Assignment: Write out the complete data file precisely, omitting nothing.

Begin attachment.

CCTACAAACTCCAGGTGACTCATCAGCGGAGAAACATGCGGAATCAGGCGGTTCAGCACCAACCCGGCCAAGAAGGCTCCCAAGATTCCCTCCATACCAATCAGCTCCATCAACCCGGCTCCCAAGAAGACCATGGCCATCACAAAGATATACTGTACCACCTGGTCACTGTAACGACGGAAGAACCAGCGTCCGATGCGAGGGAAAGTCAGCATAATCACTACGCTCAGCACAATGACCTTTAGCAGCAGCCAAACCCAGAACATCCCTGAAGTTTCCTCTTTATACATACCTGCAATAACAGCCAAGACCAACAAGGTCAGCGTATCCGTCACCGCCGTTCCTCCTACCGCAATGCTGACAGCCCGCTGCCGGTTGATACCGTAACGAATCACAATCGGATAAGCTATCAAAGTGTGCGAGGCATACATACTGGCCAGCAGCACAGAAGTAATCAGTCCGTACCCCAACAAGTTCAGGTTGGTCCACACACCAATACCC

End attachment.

CCTACAAACTCCAGGTGACTCATCAGCGGAGAAACATGCGGAATCAGGCGGTTCAGCACCAACCCGGCCAAGAAGGCTCCCAAGATTCCCTCCATACCAATCAGCTCCATCAACCCGGCTCCCAAGAAGACCATGGCCATCACAAAGATATACTGTACCACCTGGTCACTGTAACGACGGAAGAACCAGCGTCCGATGCGAGGGAAAGTCAGCATAATCACTACGCTCAGCACAATGACCTTTAGCAGCAGCCAAACCCAGAACATCCCTGAAGTTTCCTCTTTATACATACCTGCAATAACAGCCAAGACCAACAAGGTCAGCGTATCCGTCACCGCCGTTCCTCCTACCGCAATGCTGACAGCCCGCTGCCGGTTGATACCGTAACGAATCACAATCGGATAAGCTATCAAAGTGTGCGAGGCATACATACTGGCCAGCAGCACAGAAGTAATCAGTCCGTACCCCAACAAGTTCAGGTTGGTCCACACACCAATACCC